You're starting to see the problems already. Payment by 'results' (read enrolling patients into as many scams as possible). GPs making unreasonable referral demands on the real doctors in hospitals because more money for them.

I'm not anti privatisation, but I tend to be for services most people can't just walk away from. If you want a new phone and the cheapest one you can get is £500, you can always walk away and not have a phone, then market forces have to react. Last thing you need is a doctor telling you you need knee replacement, not knowing if it's true or he just wants new golf clubs.

Here are a couple of quick fixes for the NHS that can be implemented quickly. Contribution - based care and fines for missing appointments without cancelling. 

But there is already contribution based care in the form of deductions from salary. Why should anyone have to pay those? What about people who can't afford to pay for both their own healthcare such as a private GP service, and pay for everyone else's as well through deductions from pay? Why shouldn't they have choice?

Fines for missing appointments won't help much since there aren't any appointments.

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As a bloke, who's in his 40s, pretty good health, heres my issues with GPs:

1) GPs assume you work and live in the same area.

2) Despite sucking in ~8% of GDP the NHS/GPs fail to get a good records service. Something every other developed coutrny has managed.

3) GP surgeries act as dossers signoff centre/OAPs day care.

4) Ive never seen the same GP in my life - Ive only been a few times to be hoenst. When I had to go back within a week, I saw a different person. Idont care- just make sure the  records are up to date..

5) Going from helping relatives/friends with GPs, the abilty for the average GP fails to perform the most basic, simple obvious diagnosis. The value add is shit.

 

 

 

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1 hour ago, DTMark said:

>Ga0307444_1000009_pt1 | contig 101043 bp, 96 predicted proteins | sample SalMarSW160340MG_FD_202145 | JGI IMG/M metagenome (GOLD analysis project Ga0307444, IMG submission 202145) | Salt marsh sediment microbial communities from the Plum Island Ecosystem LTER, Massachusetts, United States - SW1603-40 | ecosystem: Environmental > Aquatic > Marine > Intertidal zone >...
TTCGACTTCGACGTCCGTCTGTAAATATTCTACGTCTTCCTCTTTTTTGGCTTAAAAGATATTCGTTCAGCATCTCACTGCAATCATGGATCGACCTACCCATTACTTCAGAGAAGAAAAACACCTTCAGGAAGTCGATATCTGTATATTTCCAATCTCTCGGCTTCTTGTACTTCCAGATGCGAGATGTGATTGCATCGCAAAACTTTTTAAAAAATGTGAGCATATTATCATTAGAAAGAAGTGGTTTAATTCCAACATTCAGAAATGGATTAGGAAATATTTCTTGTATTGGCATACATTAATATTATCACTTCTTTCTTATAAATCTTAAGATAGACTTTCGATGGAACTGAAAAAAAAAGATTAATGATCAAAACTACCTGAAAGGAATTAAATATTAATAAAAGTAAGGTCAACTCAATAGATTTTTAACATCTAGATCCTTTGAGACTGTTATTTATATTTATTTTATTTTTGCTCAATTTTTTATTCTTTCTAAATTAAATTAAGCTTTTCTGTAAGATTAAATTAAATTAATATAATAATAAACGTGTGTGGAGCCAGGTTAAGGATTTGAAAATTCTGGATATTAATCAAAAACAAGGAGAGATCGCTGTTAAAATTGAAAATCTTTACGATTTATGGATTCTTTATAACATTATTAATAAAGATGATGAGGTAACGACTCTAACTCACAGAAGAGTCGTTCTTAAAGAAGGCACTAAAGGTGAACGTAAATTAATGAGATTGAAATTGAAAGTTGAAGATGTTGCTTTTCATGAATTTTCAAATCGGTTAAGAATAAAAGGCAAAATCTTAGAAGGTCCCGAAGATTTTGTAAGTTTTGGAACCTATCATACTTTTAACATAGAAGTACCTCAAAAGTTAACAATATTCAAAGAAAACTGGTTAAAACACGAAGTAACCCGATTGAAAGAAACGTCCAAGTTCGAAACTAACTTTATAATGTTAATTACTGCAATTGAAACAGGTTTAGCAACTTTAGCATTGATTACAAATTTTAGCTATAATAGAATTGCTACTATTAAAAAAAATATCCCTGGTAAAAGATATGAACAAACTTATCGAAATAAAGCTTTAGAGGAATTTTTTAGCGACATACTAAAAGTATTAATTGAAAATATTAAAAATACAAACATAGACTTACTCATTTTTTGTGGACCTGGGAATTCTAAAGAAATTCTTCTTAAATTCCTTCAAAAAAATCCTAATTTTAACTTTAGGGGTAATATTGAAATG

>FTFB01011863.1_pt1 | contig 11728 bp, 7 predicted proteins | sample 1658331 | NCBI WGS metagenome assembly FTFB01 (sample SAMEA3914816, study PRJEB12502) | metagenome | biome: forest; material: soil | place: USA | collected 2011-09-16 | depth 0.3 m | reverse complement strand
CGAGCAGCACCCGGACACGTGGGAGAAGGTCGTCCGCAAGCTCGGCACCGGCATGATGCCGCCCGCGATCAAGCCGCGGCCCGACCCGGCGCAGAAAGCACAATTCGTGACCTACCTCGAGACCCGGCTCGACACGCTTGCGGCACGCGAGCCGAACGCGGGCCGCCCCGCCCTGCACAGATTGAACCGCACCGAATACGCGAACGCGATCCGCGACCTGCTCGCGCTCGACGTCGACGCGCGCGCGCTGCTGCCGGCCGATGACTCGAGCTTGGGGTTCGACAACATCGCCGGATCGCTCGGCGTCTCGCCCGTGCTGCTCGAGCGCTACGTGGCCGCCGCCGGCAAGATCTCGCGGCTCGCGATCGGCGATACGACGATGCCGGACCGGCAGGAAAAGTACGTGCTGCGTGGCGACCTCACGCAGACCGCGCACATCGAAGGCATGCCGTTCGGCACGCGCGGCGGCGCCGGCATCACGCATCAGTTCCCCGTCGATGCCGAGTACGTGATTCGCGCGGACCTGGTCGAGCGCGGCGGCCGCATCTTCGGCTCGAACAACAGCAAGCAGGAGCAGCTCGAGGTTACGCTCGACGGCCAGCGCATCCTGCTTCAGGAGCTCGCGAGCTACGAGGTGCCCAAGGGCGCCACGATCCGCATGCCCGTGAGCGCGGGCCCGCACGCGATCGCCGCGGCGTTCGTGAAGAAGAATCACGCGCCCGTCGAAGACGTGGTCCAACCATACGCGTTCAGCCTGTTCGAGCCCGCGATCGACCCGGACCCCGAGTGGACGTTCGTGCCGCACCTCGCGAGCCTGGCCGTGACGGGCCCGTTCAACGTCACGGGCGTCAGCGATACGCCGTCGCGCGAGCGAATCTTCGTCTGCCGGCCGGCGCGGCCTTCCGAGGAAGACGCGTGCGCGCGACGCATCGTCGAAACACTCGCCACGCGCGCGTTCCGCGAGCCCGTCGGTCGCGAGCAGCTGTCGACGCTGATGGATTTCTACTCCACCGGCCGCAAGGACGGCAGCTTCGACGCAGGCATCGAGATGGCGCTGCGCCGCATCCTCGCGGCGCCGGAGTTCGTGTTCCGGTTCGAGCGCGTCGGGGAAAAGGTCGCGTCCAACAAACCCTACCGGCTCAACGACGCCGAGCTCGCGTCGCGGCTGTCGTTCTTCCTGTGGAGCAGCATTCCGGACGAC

It’s why many practices are at the leading edge of healthcare innovation, as seen with GP IT systems being years ahead of those in hospital settings.

I know it's not your text. Made me laugh though - for years hospitals have been sending out e-clinic letters, CAS cards, discharge summaries, prescriptions, Path and Rad results to GPs via DTS or MESH and got NOTHING back from GP systems.

EMIS/Vision/Systemone - the latter of which Dave Cameron has his grubby fingerprints all over - all crap.

1 hour ago, DTMark said:

But there is already contribution based care in the form of deductions from salary. Why should anyone have to pay those? What about people who can't afford to pay for both their own healthcare such as a private GP service, and pay for everyone else's as well through deductions from pay? Why shouldn't they have choice?

Fines for missing appointments won't help much since there aren't any appointments.

Think we're on a different page. I'm talking about substantial NI contributions to stop health tourism in all its forms - it's an epidemic. 

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6 minutes ago, maynardgravy said:

Think we're on a different page. I'm talking about substantial NI contributions to stop health tourism in all its forms - it's an epidemic. 

 

But... (to quote someone I annoyed yesterday) is it not better than they are housed here than sent back where they might have nothing?

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2 hours ago, maynardgravy said:

I know it's not your text. Made me laugh though - for years hospitals have been sending out e-clinic letters, CAS cards, discharge summaries, prescriptions, Path and Rad results to GPs via DTS or MESH and got NOTHING back from GP systems.

EMIS/Vision/Systemone - the latter of which Dave Cameron has his grubby fingerprints all over - all crap.